Apple Day at the Museum of English Rural Life
Release Date 15 October 2007
The Museum of English Rural Life is holding an Apple Day event on later this month.
The Museum (MERL), which is owned and managed by the University of Reading, will be celebrating Apple Day on October 21 as part of the annual event to celebrate English apples, orchards and local distinctiveness, initiated by community arts organisation Common Ground ten years ago.
The event will take place in the Museum and in the new garden, where there are several young apple trees already bearing fruit.
Giles Reynolds, Head of Grounds at the University, who was responsible for designing the MERL garden, said: "In the MERL garden we planted several apple varieties including Bramleys seedling which was bred in 1883 and is used for cider making, Cox's orange seedling, which was raised in Slough in 1825 and is a desert apple, and James Grieve."
The MERL Library and Archives house a wealth of information about apple production in England. The Apple Day event provides a unique opportunity for MERL to show off some gems from the collections, which visitors rarely get the opportunity to see. Photographs and beautifully illustrated Victorian texts from the MERL Archives will be on display.
Peter McShane, MERL librarian, said: "Visitors will have a rare opportunity to inspect the rare and highly sought after Herefordshire Pomona, dating from the late Victorian period and providing a catalogue of the apples and pears grown in the county. Published in two volumes, it is characterised by beautiful art work, including over 400 original watercolours of the different fruits, buds and blossoms."
Kathryn Robinson, Environmental Learning Officer at MERL, who is organising the event, added: "Visitors will be able to come along and taste a variety of different local apples, learn how to grow them, and take part in an art workshop and other activities involving apples. Visitors will be able to see some beautiful books from the MERL archives relating to the history of apple production in England.
"Whatever your level of interest, be it studying, growing, or just eating apples, there will be something for everyone. Julie Roberts, MERL artist in residence, will be running a drop-in art workshop for families - printing with apples."
The Museum is delighted to welcome a guest speaker, Dr Barrie Juniper, from the Department of Plant Sciences, Oxford University. He will be giving a talk entitled 'The Mysterious Origin of the English Apple' and bringing in some of the rarer specimens of his apples. Dr Juniper has written 'The story of the apple' with David J. Mabberley, and is an expert on the ancestry of the apples we know today.
The event will be held at the Museum of English Rural Life on Redlands Road on October 21st from 2pm to 4pm. Admission is free and booking is not required. More information can be found at the MERL website, by calling 0118 378 8660 or emailing Merl Events.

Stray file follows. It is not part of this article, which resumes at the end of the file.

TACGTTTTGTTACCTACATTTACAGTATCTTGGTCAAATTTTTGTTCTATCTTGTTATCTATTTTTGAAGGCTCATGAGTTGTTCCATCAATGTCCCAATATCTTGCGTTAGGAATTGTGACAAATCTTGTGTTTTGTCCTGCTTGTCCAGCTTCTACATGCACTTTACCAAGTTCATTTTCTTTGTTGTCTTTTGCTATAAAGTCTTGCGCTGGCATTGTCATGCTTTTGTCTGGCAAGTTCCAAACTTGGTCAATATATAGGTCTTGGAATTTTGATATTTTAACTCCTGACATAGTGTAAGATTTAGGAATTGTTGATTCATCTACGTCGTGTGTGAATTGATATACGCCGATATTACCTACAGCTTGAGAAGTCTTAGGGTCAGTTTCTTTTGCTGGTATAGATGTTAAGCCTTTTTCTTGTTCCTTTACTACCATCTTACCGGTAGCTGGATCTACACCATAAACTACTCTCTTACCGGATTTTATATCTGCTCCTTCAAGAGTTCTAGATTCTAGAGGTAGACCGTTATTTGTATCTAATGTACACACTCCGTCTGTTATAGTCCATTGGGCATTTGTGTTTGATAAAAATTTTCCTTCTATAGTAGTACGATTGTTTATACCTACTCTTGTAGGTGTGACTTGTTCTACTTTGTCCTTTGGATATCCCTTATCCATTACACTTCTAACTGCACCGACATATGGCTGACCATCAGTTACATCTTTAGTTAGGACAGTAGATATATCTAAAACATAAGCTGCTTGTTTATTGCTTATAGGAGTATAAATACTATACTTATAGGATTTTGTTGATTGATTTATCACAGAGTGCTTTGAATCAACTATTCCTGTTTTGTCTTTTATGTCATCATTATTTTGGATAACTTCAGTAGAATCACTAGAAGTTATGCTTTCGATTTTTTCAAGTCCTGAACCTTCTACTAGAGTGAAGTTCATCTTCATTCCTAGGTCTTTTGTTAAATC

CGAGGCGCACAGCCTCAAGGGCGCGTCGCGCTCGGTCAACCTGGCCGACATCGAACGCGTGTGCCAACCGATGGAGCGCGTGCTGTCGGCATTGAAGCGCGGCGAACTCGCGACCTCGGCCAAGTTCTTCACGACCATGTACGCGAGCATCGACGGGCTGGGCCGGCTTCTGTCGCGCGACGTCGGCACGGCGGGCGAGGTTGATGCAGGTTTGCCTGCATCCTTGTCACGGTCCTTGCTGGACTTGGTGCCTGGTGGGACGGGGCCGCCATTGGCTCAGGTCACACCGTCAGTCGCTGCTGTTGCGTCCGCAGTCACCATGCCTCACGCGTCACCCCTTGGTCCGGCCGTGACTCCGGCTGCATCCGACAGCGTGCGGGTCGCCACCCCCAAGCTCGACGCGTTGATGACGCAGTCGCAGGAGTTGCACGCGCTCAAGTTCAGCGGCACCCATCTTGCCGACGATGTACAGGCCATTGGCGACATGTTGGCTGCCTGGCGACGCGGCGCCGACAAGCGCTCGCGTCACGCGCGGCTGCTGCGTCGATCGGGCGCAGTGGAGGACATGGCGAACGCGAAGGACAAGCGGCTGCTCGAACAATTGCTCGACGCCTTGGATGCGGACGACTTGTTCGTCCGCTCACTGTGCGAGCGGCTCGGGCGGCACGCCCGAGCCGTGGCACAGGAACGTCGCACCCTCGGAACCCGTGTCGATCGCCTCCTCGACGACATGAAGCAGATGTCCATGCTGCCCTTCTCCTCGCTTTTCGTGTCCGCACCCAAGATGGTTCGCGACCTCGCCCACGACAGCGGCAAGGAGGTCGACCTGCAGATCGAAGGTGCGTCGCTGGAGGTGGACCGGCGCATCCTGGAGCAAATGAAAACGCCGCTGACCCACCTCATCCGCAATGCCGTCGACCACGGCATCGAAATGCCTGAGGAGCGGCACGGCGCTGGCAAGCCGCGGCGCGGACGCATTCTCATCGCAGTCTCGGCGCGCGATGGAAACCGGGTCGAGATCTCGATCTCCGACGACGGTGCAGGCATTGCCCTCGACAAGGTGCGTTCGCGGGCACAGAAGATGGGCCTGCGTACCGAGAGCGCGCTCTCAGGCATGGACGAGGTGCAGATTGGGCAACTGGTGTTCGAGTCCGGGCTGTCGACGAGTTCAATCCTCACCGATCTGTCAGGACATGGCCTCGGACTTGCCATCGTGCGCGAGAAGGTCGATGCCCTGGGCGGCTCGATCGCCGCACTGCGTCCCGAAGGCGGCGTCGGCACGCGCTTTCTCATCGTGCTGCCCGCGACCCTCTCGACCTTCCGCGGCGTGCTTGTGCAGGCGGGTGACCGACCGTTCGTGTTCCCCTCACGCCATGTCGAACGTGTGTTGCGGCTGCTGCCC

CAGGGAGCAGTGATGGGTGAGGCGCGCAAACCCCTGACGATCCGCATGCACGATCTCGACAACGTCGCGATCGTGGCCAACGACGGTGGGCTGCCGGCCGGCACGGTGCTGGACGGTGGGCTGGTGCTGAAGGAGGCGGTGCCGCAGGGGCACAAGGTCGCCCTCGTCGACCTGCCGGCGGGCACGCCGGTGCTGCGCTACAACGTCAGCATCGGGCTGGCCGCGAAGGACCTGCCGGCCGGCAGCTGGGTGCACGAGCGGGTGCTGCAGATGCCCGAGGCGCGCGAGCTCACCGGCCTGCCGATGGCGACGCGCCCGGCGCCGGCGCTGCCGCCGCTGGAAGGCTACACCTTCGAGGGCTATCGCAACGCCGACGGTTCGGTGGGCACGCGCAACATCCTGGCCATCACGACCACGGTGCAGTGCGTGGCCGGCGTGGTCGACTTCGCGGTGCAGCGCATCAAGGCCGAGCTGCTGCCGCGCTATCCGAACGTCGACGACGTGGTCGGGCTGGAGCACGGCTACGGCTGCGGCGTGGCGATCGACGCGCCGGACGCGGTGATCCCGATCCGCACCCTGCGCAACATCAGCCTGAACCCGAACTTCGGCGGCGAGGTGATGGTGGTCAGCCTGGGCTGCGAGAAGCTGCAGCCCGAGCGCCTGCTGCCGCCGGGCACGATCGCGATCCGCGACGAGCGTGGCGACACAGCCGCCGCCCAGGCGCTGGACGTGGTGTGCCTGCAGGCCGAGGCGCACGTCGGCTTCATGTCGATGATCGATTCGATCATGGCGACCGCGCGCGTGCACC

Note for media: Media are welcome to attend. If you wish to come along, please contact Alison Hilton, marketing officer, on 0118 378 8660.
Notes for editors:
1. More information about Common Ground
Common Ground is internationally recognised for playing a unique role in the arts and environmental fields, distinguished by the linking of nature with culture, focussing upon the positive investment people can make in their own localities, championing popular democratic involvement, and by inspiring celebration as a starting point for action to improve the quality of our everyday places. Apple Day is a way of celebrating and demonstrating that variety and richness matter to a locality and that it is possible to affect change in your place. Common Ground has used the apple as a symbol of the physical, cultural and genetic diversity we should not let slip away. In linking particular apples with their place of origin, we hope that orchards will be recognised and conserved for their contribution to local distinctiveness, including the rich diversity of wild life they support. More information is available at the Common Ground website.
2. More information about the Museum of English Rural Life
The Museum of English Rural Life, in Redlands Road, Reading, was founded by the University of Reading in 1951 to reflect and record the changing face of farming and the countryside. It houses designated collections of national importance that span the full range of objects, archives, photographs, film and books. Today, it forms part of the University's Museums and Collections Service. The Museum operates as a major resource and research centre for the history of food, farming and the countryside with links into the School of History and other academic departments at the University.
3. More information About the University of Reading
The University of Reading is one of the foremost research-led universities in the UK. Founded in the nineteenth century and gaining a Royal Charter in 1926, we offer a wide range of programmes from the pure and applied sciences to languages, social sciences and fine art. New research and the latest thinking continually feed into undergraduate teaching, with our academic staff working at the forefront of their fields of expertise.